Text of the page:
- Associated Press - Tuesday, December 28, 2010

MADISON, Wis. | Revamped gun measures and tougher rules for payday lenders are among the laws set to take effect across the country on Saturday. But some of them may not be on the books for long.

This January, the statutes will kick in just as newly elected governors and legislators arrive for work. And if new GOP majorities succeed in getting legislation repealed, the result may be sudden U-turns on issues that were only recently debated.

Nowhere was the political shift more dramatic than in Wisconsin, where power in the Statehouse will shift wholesale from Democrats to Republicans. Already, incoming Republican Gov. Scott Walker and others would like to head off a law that makes it tougher for payday-loan companies and auto lenders to do business in the state.

Until Democrats pushed the law through the Senate and House in 2010, Wisconsin was the only state that did not regulate those industries, and consumer advocates complained that lenders were exploiting poor people by charging exorbitant interest rates.

Democratic Gov. James E. Doyle shepherded the bill into law. But Mr. Walker said the new regulations go too far, and that the outright ban on loans secured by an auto title isn’t what many legislators want.

“My hope is we’re able to go back to that common-sense middle ground” with lesser restrictions, said Republican state Rep. Robin Vos, co-chairman of the Budget Committee. The new law limits payday loans to a maximum of $1,500.

In New Hampshire, Republicans hope to shoot down a new gun law they say doesn’t do enough to protect private property and gun owners’ rights. Republicans captured the legislative majority from Democrats in the midterm election.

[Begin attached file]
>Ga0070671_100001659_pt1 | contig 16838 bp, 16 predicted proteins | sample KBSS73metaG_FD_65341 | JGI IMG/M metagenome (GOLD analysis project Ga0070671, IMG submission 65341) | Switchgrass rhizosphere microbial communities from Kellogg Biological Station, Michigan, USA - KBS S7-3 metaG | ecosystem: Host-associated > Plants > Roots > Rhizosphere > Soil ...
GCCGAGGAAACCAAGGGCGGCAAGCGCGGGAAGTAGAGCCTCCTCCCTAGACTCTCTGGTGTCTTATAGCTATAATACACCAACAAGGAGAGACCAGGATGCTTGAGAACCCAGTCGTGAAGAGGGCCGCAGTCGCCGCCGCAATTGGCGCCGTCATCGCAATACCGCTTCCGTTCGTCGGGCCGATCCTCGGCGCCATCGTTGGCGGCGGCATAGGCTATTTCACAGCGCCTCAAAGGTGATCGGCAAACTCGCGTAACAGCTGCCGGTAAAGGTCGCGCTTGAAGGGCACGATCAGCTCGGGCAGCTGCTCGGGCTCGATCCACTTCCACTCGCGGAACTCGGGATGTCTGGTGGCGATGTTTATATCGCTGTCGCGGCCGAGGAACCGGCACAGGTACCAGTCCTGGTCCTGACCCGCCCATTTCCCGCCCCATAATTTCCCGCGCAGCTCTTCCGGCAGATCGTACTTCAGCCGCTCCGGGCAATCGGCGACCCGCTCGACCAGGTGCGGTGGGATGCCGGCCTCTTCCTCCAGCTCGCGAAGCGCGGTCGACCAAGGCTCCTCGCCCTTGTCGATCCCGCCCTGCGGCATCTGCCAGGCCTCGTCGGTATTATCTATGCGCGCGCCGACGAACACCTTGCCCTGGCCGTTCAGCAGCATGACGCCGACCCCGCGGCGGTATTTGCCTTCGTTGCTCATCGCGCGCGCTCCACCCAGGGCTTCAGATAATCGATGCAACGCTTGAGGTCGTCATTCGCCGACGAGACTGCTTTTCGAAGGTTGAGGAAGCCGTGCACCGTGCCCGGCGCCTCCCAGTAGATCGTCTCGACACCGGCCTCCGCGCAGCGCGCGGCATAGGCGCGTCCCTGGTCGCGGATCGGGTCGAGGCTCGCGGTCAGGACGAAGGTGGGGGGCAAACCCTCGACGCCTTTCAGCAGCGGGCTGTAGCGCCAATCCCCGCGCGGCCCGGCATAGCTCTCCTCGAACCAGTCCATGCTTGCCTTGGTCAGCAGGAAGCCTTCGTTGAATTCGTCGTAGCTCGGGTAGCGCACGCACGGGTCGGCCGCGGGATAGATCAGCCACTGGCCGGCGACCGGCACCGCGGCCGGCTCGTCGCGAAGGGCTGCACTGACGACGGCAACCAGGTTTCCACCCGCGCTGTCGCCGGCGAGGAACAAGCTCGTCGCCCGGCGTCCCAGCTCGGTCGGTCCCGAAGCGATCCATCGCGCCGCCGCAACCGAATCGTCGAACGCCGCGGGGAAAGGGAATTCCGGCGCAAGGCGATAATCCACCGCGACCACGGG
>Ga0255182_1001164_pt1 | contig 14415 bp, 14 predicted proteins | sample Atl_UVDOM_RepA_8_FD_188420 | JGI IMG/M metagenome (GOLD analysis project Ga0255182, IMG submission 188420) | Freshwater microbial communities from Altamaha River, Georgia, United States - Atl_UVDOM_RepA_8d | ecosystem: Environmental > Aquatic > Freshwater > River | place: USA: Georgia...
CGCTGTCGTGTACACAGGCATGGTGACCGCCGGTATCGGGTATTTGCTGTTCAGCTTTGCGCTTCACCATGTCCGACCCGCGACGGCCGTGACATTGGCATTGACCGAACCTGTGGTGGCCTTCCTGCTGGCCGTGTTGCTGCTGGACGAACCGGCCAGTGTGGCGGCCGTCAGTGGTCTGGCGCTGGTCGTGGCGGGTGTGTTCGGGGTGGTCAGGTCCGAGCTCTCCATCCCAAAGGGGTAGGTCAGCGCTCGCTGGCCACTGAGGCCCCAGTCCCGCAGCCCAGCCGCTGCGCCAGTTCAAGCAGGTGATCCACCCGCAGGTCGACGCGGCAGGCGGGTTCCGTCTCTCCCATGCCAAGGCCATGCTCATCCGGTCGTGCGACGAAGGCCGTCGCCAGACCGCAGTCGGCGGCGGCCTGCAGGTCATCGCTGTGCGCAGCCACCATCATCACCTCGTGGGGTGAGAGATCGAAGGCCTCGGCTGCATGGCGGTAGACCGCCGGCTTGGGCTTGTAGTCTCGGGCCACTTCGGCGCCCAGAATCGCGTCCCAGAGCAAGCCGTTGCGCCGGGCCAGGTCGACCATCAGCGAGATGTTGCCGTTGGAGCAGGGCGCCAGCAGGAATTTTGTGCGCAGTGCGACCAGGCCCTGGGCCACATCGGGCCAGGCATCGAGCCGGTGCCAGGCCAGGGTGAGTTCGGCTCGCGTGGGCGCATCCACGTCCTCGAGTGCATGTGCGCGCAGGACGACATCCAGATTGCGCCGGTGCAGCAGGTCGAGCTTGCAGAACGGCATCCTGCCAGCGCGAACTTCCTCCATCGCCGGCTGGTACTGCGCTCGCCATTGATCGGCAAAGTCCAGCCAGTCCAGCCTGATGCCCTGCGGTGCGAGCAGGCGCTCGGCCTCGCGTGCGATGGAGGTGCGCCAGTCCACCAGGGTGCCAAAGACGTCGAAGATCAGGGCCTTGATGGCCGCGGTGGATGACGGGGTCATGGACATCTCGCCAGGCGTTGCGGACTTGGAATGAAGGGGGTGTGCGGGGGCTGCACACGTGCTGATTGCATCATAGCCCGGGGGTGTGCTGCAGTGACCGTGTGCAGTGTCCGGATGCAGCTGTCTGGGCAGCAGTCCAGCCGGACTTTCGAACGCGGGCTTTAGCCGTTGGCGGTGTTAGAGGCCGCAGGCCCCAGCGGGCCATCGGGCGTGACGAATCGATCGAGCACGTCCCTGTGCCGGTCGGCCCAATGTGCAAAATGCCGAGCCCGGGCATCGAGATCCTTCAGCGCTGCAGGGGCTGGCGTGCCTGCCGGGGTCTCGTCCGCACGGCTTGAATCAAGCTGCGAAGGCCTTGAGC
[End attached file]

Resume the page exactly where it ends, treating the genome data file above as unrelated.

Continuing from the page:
In the recent session, lawmakers gave residents the right to display a gun or other weapon to warn away a potential attacker. Republicans plan to replace it with a stronger version that was vetoed by Democratic Gov. John Lynch in 2006. The tougher law would allow gun owners to use deadly force when threatened, inside their home or anywhere else.

“Why should I have to run away?” asked Republican state Sen. Jack Barnes, who said residents who feel threatened should be able to use whatever force necessary. “It’s my house.”

In a switch benefitting the Democrats, incoming Gov. Jerry Brown in California may undo part of his Republican predecessor’s legacy on privatization.

Mr. Brown could stop the controversial sale of 11 state buildings - including the Ronald Reagan Building in Los Angeles and the San Francisco Civic Center - for $2.3 billion. Outgoing Republican Gov. Arnold Schwarzenegger sought the sale to help balance the state’s budget.

As the state attorney general, Mr. Brown declined to defend the measure in court and asked that it be delayed. A court-ordered delay means the issue will be pending when Mr. Brown takes office Monday.

Before the November election, Democrats controlled legislatures in 27 states, with Republicans in charge of just 14. But after the nationwide Republican sweep, the GOP will soon control 26, the Democrats only 17. Control of others is split between the parties. The election also increased the number of Republican governors from 23 to 29.

A variety of other laws will take effect without any threat of repeal.

Alabama, which had fewer public-ethics regulations than other states, will add new measures stemming from a major government corruption scandal that brought down Birmingham’s mayor, Alabama’s former junior college chancellor and three legislators. The new laws impose more restrictions on lobbyists and provide subpoena powers to the State Ethics Commission.

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